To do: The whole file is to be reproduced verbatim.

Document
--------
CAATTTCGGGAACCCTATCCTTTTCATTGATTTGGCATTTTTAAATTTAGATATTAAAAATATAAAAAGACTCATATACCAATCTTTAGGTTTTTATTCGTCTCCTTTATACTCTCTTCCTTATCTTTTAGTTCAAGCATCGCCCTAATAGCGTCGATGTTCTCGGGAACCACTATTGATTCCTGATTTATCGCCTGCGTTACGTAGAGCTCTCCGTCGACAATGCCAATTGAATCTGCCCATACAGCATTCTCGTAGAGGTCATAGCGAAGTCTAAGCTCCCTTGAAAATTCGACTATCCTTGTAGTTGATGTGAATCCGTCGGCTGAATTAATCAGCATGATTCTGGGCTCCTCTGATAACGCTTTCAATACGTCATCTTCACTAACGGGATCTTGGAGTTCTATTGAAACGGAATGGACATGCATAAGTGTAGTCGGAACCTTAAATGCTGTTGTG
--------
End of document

CAATTTCGGGAACCCTATCCTTTTCATTGATTTGGCATTTTTAAATTTAGATATTAAAAATATAAAAAGACTCATATACCAATCTTTAGGTTTTTATTCGTCTCCTTTATACTCTCTTCCTTATCTTTTAGTTCAAGCATCGCCCTAATAGCGTCGATGTTCTCGGGAACCACTATTGATTCCTGATTTATCGCCTGCGTTACGTAGAGCTCTCCGTCGACAATGCCAATTGAATCTGCCCATACAGCATTCTCGTAGAGGTCATAGCGAAGTCTAAGCTCCCTTGAAAATTCGACTATCCTTGTAGTTGATGTGAATCCGTCGGCTGAATTAATCAGCATGATTCTGGGCTCCTCTGATAACGCTTTCAATACGTCATCTTCACTAACGGGATCTTGGAGTTCTATTGAAACGGAATGGACATGCATAAGTGTAGTCGGAACCTTAAATGCTGTTGTG